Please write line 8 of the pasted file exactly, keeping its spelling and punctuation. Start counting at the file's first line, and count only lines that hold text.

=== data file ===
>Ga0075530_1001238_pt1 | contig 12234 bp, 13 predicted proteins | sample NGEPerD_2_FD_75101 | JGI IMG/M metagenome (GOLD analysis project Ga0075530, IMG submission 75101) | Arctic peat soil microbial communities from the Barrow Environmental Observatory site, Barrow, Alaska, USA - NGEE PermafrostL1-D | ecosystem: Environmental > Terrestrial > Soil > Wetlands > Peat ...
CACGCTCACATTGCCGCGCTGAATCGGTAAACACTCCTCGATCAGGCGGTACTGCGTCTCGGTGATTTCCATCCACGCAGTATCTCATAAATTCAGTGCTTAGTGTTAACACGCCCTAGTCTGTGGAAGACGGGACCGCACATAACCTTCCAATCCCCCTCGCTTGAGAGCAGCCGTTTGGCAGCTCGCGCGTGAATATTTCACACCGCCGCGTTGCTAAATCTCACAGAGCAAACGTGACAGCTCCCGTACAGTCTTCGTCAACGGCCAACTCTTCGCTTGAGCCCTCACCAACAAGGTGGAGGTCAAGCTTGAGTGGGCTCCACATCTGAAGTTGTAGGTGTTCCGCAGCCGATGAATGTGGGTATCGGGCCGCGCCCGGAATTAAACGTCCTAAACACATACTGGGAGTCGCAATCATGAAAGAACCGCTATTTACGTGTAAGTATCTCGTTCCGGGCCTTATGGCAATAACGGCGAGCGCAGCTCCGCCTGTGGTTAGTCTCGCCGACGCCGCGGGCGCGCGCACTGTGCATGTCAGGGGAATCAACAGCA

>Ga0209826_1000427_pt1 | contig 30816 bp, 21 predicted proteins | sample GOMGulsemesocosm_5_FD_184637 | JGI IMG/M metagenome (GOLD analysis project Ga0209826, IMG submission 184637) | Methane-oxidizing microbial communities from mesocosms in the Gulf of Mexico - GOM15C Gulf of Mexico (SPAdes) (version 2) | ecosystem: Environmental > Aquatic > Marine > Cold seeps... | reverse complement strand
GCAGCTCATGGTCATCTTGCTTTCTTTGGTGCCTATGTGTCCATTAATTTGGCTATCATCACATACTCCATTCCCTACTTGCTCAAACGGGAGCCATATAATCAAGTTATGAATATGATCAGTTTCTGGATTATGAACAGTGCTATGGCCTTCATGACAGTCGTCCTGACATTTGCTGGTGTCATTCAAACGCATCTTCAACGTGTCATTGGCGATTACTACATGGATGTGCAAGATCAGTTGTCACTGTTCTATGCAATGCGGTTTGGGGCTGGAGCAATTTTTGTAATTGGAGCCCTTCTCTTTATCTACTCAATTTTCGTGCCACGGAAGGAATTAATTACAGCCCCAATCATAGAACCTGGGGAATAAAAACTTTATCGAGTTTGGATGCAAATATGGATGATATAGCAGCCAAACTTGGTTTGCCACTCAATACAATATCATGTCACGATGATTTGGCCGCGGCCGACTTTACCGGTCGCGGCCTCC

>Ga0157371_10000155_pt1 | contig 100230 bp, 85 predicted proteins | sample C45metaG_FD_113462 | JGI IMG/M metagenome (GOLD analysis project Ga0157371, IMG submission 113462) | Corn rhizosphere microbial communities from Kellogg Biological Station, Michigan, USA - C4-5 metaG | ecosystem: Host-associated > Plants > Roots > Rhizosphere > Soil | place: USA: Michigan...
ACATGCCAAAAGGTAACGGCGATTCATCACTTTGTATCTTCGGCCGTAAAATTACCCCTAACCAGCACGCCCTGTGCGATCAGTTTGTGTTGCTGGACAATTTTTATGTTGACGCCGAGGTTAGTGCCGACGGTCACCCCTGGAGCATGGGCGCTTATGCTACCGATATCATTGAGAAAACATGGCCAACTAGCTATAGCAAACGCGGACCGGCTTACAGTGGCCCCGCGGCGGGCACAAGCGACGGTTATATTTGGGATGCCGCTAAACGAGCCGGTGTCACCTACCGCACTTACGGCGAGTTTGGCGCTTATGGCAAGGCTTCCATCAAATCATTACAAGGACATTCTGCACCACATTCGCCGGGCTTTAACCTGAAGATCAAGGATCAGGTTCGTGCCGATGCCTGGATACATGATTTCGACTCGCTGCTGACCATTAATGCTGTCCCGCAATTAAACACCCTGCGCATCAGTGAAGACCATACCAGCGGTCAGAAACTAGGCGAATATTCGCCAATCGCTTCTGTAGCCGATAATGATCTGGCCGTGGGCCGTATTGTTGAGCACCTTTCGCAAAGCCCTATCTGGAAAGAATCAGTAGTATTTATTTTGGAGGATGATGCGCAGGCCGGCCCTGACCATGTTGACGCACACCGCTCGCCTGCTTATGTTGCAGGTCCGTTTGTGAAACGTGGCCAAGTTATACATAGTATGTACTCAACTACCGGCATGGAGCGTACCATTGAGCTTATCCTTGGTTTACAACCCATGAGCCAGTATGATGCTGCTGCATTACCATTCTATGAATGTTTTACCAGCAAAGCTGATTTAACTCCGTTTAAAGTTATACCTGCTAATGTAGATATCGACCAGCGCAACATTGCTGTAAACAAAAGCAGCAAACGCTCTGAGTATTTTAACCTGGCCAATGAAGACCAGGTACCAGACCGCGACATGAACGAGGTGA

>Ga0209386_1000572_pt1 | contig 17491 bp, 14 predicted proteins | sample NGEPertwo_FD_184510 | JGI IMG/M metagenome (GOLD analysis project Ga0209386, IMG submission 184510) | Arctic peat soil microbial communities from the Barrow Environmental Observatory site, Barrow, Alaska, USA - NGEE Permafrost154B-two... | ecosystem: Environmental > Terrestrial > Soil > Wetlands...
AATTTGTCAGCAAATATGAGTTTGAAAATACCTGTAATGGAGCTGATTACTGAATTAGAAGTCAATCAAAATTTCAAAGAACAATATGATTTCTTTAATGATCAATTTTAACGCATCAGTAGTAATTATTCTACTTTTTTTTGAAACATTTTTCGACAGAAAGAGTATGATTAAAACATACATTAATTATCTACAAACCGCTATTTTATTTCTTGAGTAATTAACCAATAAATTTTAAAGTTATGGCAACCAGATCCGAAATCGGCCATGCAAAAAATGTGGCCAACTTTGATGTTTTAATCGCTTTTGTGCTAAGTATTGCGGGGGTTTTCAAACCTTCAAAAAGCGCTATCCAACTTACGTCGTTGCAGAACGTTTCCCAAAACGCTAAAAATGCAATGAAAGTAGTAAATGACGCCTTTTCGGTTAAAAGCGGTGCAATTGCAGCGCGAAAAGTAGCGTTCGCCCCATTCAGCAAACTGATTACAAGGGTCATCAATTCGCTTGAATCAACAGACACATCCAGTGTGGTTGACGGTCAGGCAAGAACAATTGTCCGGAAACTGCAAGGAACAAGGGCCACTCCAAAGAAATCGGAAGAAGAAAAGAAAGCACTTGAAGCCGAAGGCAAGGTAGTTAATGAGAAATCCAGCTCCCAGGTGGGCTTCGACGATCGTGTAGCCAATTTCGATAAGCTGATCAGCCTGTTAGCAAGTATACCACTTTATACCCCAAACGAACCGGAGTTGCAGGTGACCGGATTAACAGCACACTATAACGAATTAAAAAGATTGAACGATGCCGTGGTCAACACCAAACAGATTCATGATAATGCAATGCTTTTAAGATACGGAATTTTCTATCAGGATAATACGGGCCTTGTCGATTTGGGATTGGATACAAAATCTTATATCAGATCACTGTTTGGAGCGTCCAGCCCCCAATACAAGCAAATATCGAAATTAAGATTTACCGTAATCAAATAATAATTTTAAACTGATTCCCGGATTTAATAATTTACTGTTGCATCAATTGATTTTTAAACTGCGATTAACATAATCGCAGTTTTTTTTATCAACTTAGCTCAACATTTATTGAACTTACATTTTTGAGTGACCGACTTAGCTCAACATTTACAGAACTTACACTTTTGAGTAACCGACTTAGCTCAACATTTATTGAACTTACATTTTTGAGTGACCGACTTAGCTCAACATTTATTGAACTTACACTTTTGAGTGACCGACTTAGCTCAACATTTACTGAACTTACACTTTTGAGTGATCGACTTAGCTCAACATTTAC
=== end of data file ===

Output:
AATTTGTCAGCAAATATGAGTTTGAAAATACCTGTAATGGAGCTGATTACTGAATTAGAAGTCAATCAAAATTTCAAAGAACAATATGATTTCTTTAATGATCAATTTTAACGCATCAGTAGTAATTATTCTACTTTTTTTTGAAACATTTTTCGACAGAAAGAGTATGATTAAAACATACATTAATTATCTACAAACCGCTATTTTATTTCTTGAGTAATTAACCAATAAATTTTAAAGTTATGGCAACCAGATCCGAAATCGGCCATGCAAAAAATGTGGCCAACTTTGATGTTTTAATCGCTTTTGTGCTAAGTATTGCGGGGGTTTTCAAACCTTCAAAAAGCGCTATCCAACTTACGTCGTTGCAGAACGTTTCCCAAAACGCTAAAAATGCAATGAAAGTAGTAAATGACGCCTTTTCGGTTAAAAGCGGTGCAATTGCAGCGCGAAAAGTAGCGTTCGCCCCATTCAGCAAACTGATTACAAGGGTCATCAATTCGCTTGAATCAACAGACACATCCAGTGTGGTTGACGGTCAGGCAAGAACAATTGTCCGGAAACTGCAAGGAACAAGGGCCACTCCAAAGAAATCGGAAGAAGAAAAGAAAGCACTTGAAGCCGAAGGCAAGGTAGTTAATGAGAAATCCAGCTCCCAGGTGGGCTTCGACGATCGTGTAGCCAATTTCGATAAGCTGATCAGCCTGTTAGCAAGTATACCACTTTATACCCCAAACGAACCGGAGTTGCAGGTGACCGGATTAACAGCACACTATAACGAATTAAAAAGATTGAACGATGCCGTGGTCAACACCAAACAGATTCATGATAATGCAATGCTTTTAAGATACGGAATTTTCTATCAGGATAATACGGGCCTTGTCGATTTGGGATTGGATACAAAATCTTATATCAGATCACTGTTTGGAGCGTCCAGCCCCCAATACAAGCAAATATCGAAATTAAGATTTACCGTAATCAAATAATAATTTTAAACTGATTCCCGGATTTAATAATTTACTGTTGCATCAATTGATTTTTAAACTGCGATTAACATAATCGCAGTTTTTTTTATCAACTTAGCTCAACATTTATTGAACTTACATTTTTGAGTGACCGACTTAGCTCAACATTTACAGAACTTACACTTTTGAGTAACCGACTTAGCTCAACATTTATTGAACTTACATTTTTGAGTGACCGACTTAGCTCAACATTTATTGAACTTACACTTTTGAGTGACCGACTTAGCTCAACATTTACTGAACTTACACTTTTGAGTGATCGACTTAGCTCAACATTTAC